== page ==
When we hear about all the good that EU funding has done for projects in the UK, let’s remember that every pound we get back from Brussels costs the British economy around £3. And we don’t get to spend it on our priorities, but on their priorities. We’d do much better to keep the money at home and do it ourselves.

Then there’s Horwood’s point about the environmental “benefits” of the EU. But the truth is that it’s the EU’s climate and energy policy that is driving up our energy bills, covering the country with wind turbines and undermining security of supply. It’s driving households and pensioners into fuel poverty. Without being too alarmist, I’m afraid it will actually cause excess deaths in Britain this winter, as families struggle to keep warm. And energy prices are doing massive damage to the competitiveness of our industry. This is not just my view. EU Industry Commissioner Antonio Tajani has said that European economies face “an industrial massacre” as a result of energy prices. Businesses are leaving the EU altogether, taking their jobs and their investment with them.

Meantime China is powering its economy with cheap coal, and America with cheap shale gas. It’s increasingly difficult for the UK, and the EU, to compete. And that costs jobs.

We hear about the importance of EU membership for the car industry, like Toyota in the East Midlands. Let’s remember that these same voices, ten years ago, were warning us that foreign car manufacturers would leave the UK unless we joined the €uro. They were wrong, and the €uro has been the disaster that sceptics predicted. Meantime Ford are closing their van operations in Britain, and moving them to Turkey – outside the EU. If Ford can manufacture vans for Europe in a non-EU country, so can Toyota. Former CBI President Digby Jones has said that from Day One when Britain leaves the EU, we will have a free trade agreement. The EU already has such agreements with dozens of countries around the world. When we leave the EU, the UK will be the EU’s largest export market, bar none. Brussels will be biting our hand off for a free trade deal.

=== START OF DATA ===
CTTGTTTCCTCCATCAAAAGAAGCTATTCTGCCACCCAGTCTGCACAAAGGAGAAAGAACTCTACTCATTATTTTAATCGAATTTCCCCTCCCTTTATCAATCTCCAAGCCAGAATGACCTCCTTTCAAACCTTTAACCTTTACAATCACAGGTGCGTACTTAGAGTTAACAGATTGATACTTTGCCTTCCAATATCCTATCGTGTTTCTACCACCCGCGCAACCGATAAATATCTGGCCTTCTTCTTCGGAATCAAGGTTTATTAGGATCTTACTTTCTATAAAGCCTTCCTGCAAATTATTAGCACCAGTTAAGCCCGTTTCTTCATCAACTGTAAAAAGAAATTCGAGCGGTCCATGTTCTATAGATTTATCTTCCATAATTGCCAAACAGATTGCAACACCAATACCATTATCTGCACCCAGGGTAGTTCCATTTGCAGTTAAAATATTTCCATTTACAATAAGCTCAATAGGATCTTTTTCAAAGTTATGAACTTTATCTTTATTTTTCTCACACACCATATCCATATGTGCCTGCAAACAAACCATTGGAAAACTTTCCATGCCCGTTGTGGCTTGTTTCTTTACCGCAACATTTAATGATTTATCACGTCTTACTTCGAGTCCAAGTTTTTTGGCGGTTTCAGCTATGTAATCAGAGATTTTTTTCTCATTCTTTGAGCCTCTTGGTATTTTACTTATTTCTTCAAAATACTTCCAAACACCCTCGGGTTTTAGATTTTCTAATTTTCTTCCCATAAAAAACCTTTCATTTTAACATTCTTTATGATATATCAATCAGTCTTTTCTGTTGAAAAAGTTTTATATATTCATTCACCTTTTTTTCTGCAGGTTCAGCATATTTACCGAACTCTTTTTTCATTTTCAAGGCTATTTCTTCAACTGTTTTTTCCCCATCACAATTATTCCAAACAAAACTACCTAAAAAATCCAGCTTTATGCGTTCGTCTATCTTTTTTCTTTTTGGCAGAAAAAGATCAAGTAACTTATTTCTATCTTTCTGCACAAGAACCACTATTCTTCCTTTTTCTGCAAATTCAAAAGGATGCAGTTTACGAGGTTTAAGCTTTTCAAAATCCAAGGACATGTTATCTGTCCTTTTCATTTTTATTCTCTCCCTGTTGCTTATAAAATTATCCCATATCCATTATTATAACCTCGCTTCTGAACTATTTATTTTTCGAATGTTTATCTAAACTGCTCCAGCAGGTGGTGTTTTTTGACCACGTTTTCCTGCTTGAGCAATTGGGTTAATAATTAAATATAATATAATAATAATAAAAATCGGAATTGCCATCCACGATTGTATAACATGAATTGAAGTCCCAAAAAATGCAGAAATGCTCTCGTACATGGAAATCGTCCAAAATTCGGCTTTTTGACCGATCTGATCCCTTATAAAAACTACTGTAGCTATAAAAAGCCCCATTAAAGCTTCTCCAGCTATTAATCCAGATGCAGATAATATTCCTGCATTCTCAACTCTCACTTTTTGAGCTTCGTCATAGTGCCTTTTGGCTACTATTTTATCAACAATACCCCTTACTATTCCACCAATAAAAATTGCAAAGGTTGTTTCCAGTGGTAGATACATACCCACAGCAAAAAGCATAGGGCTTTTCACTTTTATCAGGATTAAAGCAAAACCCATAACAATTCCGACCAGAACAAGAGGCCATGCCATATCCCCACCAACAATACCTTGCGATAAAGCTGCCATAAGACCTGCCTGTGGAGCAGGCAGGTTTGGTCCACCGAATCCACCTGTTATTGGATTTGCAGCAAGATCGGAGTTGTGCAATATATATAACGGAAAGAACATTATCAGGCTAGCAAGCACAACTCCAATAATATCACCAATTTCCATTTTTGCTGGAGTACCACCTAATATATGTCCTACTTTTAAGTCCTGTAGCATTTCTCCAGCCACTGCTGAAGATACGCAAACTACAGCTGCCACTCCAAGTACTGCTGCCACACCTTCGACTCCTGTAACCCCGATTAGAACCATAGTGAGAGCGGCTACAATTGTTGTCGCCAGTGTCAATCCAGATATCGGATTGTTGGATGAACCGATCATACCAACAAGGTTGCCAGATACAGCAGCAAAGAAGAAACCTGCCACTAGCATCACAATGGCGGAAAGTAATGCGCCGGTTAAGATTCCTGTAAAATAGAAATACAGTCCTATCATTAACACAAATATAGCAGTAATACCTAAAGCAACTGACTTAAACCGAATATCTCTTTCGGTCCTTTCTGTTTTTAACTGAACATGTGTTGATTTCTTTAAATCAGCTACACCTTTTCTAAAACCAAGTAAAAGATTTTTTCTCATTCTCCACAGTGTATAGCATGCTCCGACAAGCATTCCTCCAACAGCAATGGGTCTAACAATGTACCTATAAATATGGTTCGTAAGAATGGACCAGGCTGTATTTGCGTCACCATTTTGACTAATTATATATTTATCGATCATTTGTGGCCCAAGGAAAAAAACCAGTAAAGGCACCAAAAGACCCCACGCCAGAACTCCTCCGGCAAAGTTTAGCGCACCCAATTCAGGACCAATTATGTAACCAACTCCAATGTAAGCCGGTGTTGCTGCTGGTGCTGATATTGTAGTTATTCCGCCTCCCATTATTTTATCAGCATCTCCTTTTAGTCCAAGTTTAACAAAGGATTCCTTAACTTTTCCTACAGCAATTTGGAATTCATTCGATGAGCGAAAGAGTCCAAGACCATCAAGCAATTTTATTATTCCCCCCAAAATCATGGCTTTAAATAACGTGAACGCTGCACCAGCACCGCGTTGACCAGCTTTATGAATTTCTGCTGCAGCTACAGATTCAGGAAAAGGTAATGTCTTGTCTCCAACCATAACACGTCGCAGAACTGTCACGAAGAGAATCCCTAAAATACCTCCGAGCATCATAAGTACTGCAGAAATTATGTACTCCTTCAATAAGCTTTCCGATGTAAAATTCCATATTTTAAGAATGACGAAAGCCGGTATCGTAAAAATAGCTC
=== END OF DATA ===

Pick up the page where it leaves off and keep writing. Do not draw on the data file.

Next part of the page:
So when we leave the EU, we will save tens of billions of pounds in direct and indirect costs, leaving room in the UK budget for better services and lower taxes. We shall have lower energy prices. More flexible labour markets. That means more growth, more jobs, more prosperity. More inward investment. And instead of being ruled by foreign bureaucrats, we can be an independent, self-governing nation again.

In the euro-elections of 2014, the public will have a choice between the three old parties, that are all determined, in their different ways, to stay in the EU. And one party, UKIP, that is committed to independence and self-determination. That’s why we believe that the 2014 euro-election is, in effect, the referendum that the old parties all promised but never delivered. If you want to stay in Europe, vote for any of the old parties – it doesn’t matter which. But if you want freedom, independence, self-government and prosperity, vote UKIP.

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6 Responses to The EU: Why we shall be Better Off Out

  1. neilfutureboy says: